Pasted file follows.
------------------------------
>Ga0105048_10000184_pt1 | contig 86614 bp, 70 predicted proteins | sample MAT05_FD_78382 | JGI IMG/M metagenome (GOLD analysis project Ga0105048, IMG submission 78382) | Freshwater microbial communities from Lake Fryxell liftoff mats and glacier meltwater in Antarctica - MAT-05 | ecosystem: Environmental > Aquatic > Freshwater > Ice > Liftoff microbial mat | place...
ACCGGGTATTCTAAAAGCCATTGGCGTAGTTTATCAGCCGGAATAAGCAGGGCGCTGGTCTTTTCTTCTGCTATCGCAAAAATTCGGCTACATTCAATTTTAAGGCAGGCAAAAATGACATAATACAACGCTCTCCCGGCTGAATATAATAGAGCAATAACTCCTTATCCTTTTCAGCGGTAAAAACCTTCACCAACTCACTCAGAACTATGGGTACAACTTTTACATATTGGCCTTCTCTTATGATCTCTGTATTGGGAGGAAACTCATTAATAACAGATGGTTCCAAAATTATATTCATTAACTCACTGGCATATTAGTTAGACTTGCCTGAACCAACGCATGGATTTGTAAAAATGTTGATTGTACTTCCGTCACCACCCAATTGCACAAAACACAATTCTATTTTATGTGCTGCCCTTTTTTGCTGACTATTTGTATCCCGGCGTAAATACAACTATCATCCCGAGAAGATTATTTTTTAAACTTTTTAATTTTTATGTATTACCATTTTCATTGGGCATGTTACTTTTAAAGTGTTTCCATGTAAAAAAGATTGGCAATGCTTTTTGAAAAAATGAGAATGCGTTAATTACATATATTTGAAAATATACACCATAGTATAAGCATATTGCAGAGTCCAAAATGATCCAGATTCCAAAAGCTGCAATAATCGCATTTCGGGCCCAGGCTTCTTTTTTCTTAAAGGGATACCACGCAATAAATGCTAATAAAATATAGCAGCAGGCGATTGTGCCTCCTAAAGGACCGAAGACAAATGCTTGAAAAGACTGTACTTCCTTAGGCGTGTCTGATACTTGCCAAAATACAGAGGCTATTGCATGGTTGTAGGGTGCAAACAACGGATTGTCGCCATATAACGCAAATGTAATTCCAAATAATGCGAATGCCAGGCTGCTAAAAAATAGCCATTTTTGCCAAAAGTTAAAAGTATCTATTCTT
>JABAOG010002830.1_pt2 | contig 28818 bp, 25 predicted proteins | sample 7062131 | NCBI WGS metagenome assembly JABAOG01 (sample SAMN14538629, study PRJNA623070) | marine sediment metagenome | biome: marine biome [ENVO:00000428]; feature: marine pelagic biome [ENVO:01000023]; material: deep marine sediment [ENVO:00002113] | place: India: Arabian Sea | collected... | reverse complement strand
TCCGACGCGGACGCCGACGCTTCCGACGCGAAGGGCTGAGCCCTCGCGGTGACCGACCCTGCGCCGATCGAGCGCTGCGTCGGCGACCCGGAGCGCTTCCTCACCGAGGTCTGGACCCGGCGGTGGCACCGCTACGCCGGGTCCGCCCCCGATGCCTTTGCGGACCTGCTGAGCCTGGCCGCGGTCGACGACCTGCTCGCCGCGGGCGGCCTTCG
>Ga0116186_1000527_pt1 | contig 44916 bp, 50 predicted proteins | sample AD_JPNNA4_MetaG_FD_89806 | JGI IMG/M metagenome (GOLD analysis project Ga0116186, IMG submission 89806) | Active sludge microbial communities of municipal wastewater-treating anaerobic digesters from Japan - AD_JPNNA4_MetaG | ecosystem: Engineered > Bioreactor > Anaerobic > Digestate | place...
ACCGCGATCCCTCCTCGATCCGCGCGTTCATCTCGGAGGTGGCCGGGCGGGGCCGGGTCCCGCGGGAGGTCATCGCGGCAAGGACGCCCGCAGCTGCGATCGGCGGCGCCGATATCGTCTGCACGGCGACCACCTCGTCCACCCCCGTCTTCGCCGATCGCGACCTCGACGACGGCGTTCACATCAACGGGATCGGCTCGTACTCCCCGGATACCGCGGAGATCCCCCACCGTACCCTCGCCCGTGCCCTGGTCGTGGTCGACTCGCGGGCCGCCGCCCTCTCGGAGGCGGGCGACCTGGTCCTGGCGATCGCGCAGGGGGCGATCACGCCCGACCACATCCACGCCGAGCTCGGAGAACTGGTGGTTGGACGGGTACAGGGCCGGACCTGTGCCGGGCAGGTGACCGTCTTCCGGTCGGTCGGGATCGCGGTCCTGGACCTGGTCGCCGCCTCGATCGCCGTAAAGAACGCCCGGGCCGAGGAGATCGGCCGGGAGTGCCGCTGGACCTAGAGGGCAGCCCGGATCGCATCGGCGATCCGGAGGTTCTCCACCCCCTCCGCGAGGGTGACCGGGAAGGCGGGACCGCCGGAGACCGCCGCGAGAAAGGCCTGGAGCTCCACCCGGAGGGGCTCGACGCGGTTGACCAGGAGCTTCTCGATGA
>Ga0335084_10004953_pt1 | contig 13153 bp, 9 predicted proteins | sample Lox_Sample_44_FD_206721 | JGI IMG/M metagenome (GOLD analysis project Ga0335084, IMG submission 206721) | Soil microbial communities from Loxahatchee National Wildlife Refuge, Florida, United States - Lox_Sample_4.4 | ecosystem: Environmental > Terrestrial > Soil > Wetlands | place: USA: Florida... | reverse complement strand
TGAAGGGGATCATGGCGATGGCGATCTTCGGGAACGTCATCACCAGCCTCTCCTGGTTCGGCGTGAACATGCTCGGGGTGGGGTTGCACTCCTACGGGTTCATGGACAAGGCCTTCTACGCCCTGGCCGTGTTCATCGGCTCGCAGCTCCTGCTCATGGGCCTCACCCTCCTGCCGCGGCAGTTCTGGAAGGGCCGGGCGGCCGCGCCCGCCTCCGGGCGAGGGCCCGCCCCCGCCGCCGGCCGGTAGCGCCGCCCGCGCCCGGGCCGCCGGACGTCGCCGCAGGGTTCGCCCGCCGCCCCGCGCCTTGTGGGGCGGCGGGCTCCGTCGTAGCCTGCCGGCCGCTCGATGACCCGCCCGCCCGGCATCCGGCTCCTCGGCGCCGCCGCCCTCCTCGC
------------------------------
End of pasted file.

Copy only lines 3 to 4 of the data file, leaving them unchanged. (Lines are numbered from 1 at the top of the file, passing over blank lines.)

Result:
>JABAOG010002830.1_pt2 | contig 28818 bp, 25 predicted proteins | sample 7062131 | NCBI WGS metagenome assembly JABAOG01 (sample SAMN14538629, study PRJNA623070) | marine sediment metagenome | biome: marine biome [ENVO:00000428]; feature: marine pelagic biome [ENVO:01000023]; material: deep marine sediment [ENVO:00002113] | place: India: Arabian Sea | collected... | reverse complement strand
TCCGACGCGGACGCCGACGCTTCCGACGCGAAGGGCTGAGCCCTCGCGGTGACCGACCCTGCGCCGATCGAGCGCTGCGTCGGCGACCCGGAGCGCTTCCTCACCGAGGTCTGGACCCGGCGGTGGCACCGCTACGCCGGGTCCGCCCCCGATGCCTTTGCGGACCTGCTGAGCCTGGCCGCGGTCGACGACCTGCTCGCCGCGGGCGGCCTTCG